Tim Farron has said on a few occasions that he would form a coalition with the Tories again with electoral reform on the table. I think we need to be aware that’s perhaps the most likely result of our electoral pacts, so electoral reform would be the aim, and saying it’s to ‘get rid of the Tories’ is contradictory, in the short term anyway. I’m not saying I agree with that – I’m just saying… And I know local Labour parties have shown interest in not standing candidates, but they’re a top down party so until it’s permitted they can’t join in – which does make it us and the Lib Dems, us enabling them to form a coalition with the Tories. That may be the long game to electoral reform and I’m certainly not saying I’ve decided whether or not pacts can work.
If we are asking the question of “how do we get rid of the Tories ? “ We need to ask in what ways are the Tories vulnerable ? Vulnerable to losing the electorate’s confidence ?
I think there are at least two main ways in which they are: (a) the Brexit mess and (b) the mess they are making of public services & lives of “ordinary” citizens dependent on those services.
So we should be targeting these two things to re-enforce the impending decline in the May government’s standing.
Brexit is and will continue to give the Tories serial problems and two of the Brexit ministers,Johnson and Fox , are sitting ducks as liabilities. One big factor that may persuade people to significantly desert the Tories is likely to be when their cost of living takes a big hit because of the declining value of the pound arising from Brexit.
The damage to public services such as social care, housing provision etc. is being done by a government based on far, far less than 50% of the popular vote. We need to highlight the illegitimacy of action being undertaken for the sake of the wealthy based on a voting system which is unrepresentative of the people.
When I say “we” , ideally this is where as much of a common voice across the Lib. Lab. SNP. Plaid and Greens would actually be useful.
I’m not sure the Tories are vulnerable on Brexit: that’s what the country voted for and T. May is delivering it (or delivering something).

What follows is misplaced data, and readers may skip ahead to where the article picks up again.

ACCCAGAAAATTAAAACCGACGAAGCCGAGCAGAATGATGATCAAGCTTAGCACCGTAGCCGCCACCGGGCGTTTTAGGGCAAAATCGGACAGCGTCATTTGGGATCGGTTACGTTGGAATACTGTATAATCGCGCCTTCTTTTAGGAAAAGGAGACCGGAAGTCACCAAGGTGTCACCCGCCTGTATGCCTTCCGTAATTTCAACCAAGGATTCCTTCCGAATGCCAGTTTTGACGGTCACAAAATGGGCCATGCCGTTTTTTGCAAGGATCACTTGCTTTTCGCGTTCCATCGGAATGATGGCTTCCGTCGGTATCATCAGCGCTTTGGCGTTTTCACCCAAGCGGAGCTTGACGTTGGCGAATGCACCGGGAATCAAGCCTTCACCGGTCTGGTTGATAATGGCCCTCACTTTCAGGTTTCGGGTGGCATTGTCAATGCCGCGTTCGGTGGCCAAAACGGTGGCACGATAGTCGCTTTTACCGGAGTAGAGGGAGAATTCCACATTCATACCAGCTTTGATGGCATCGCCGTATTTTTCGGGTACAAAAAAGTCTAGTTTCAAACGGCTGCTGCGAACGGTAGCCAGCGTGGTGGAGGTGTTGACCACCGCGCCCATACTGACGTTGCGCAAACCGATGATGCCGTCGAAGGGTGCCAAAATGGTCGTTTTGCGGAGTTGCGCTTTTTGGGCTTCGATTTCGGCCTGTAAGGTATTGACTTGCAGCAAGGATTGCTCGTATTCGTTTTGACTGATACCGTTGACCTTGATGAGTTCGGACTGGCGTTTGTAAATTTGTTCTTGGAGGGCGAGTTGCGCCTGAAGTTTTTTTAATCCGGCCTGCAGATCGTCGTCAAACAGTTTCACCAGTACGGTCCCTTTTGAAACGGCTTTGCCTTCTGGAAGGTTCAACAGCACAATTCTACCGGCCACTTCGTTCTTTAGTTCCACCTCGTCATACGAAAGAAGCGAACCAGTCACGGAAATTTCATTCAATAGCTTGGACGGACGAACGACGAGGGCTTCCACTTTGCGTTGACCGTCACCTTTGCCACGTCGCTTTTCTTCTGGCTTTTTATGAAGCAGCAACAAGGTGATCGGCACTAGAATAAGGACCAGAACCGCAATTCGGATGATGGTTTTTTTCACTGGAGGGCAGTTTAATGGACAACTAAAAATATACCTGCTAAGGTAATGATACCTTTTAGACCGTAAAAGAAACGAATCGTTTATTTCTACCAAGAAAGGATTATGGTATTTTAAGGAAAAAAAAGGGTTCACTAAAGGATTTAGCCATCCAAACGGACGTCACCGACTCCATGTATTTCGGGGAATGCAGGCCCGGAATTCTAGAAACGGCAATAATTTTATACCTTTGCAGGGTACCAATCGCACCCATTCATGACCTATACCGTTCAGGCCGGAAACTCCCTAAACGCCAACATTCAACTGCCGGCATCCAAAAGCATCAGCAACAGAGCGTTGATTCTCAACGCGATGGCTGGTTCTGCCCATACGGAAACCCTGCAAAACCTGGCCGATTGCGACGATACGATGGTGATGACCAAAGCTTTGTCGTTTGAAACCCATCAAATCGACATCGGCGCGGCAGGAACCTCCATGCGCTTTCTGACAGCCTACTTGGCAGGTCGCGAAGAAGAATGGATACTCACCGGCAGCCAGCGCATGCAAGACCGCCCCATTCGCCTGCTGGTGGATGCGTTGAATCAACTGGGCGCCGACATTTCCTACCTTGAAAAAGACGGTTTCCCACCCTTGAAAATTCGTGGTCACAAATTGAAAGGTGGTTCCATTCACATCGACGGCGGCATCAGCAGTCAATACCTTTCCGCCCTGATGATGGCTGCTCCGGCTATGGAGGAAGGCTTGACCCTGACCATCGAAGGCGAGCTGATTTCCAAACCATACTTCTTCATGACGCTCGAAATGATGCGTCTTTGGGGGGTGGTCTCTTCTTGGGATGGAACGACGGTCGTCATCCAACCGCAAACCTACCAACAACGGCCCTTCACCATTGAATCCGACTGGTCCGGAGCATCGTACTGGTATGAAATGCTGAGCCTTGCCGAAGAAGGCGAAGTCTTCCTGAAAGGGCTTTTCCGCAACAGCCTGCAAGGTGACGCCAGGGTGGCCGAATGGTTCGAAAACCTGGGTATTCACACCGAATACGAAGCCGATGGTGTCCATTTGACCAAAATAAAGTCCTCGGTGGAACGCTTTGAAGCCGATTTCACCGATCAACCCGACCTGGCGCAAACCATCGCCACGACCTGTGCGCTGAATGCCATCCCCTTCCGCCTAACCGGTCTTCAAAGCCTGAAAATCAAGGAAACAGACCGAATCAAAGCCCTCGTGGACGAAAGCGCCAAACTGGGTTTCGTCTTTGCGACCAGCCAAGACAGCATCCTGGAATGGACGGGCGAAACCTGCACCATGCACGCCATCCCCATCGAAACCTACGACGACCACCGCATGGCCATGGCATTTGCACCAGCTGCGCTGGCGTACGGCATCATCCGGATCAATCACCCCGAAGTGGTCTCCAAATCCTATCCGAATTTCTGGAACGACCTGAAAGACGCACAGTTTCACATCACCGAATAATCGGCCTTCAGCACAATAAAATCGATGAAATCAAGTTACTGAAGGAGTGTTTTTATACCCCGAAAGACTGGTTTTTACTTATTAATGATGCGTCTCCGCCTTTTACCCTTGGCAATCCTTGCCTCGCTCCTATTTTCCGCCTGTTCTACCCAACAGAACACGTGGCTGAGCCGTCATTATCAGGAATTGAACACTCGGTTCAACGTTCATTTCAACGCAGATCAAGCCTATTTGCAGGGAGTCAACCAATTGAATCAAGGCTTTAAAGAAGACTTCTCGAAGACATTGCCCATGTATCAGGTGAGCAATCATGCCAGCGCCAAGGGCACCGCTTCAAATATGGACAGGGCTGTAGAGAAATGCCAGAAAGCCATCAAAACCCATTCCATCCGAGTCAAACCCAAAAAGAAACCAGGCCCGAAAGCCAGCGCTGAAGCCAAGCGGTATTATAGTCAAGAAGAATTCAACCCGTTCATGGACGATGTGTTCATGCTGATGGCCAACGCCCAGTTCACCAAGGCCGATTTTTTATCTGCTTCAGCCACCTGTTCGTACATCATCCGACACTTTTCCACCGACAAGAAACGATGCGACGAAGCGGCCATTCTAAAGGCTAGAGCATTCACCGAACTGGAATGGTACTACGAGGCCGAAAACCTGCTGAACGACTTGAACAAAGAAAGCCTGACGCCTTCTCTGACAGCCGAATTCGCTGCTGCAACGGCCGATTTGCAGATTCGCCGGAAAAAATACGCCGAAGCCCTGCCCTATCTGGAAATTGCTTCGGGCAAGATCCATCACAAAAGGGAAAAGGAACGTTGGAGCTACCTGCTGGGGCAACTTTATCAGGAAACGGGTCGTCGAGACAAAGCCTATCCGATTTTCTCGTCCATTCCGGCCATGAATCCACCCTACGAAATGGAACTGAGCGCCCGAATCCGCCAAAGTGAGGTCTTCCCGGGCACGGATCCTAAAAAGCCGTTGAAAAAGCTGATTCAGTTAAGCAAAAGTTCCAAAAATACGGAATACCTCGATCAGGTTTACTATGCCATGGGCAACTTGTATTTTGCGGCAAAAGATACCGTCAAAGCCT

Any shortcomings that stem from the deal we get on Brexit will probably only become apparent some years down the line, not immediately.
Socialism is old hat. You’d do well to look at where Greens sit on the political compass
Benali, I completely agree with you on the main ideas within this article although I think we need to approach the Corbyn-led Labour Party with a new found respect as they have pulled off something that is rather remarkable at the cost of a lot of difficulty. If we are to work towards a progressive alliance we need to keep our independence while at the same time recognising the strengths of the other would-be progressive alliance partners and understand that their internal battles were worth fighting instead of looking upon them with disdain. For example, I don’t see the rise of the Corbyn wing in Labour as a hostile take-over as I have dear friends who have fought that battle within the party for decades, instead I see it as the correction of a misguided policy direction that started with New Labour. I do think that we Greens have a unique take on politics all over the world – including here in Eastern Europe – and need to keep our identity. I am less excited about people swapping parties, since I think it helps to stay and fight fights where you find yourself rather than chop and change and thereby diminish your power to address and influence difficulties. But I am aware that you may have a different view on all this from inside the GPEW and that by geographic necessity I am a bit of an outside observer right now.
Love this article. It seems so sensible and reflects a lot of what I feel. Anyone who thinks that the Green Party is unnecessary because of Corbyn being elected Labour leader is ignoring Hinkley, Trident, Heathrow and the snoopers charter.
Does PR need a mention? Getting the Labour Party to adopt PR would be the biggest indicator that it has dumped tribalism in favour of pluralism.
But of course you’re “working with” the Lib Dems in Richmond against Zac Goldsmith (correctly, in my view) and Labour have completely ignored the idea of a progressive alliance and chosen the rather weird Christian Woolmar.
I’m not sure why any genuine progressive would want to have anything to do with the Labour Party and its appalling dinosaurs like Kate Hoey, Gisella Stewart etc unless there was a particularly worthy candidate in their area.
We need to co-operate with Labour and the LibDems if we are to get rid of the Tories in 2020. We can’t pick and choose where we co-operate: it needs to be an electoral pact across the whole of England (different considerations apply in Scotland and Wales).
>We need to co-operate with Labour and the LibDems if we are to get rid of the Tories in 2020. < Seems to me it is Labour and particularly Corbyn who has to cooperate with us and the LibDems by putting PR in their manifesto and developing a joint vision we can all (well nearly all) fight for at the next election, eg PR, green deal,devolving power and tax powers to councils etc. Though my wife is a strong supporter of Corbyn, blaming the media, as Banali has opined Corbyn has not impressed me so far, particularly of late. Perhaps because of internal Labour diplomacy he is treading carefully but there is not much more time for him to make a stand imv. Without cooperation with Greens , Plaid and Libdems and describing a vision that will inspire I think Corbyn and Labour will quickly collapse into its former tory lite.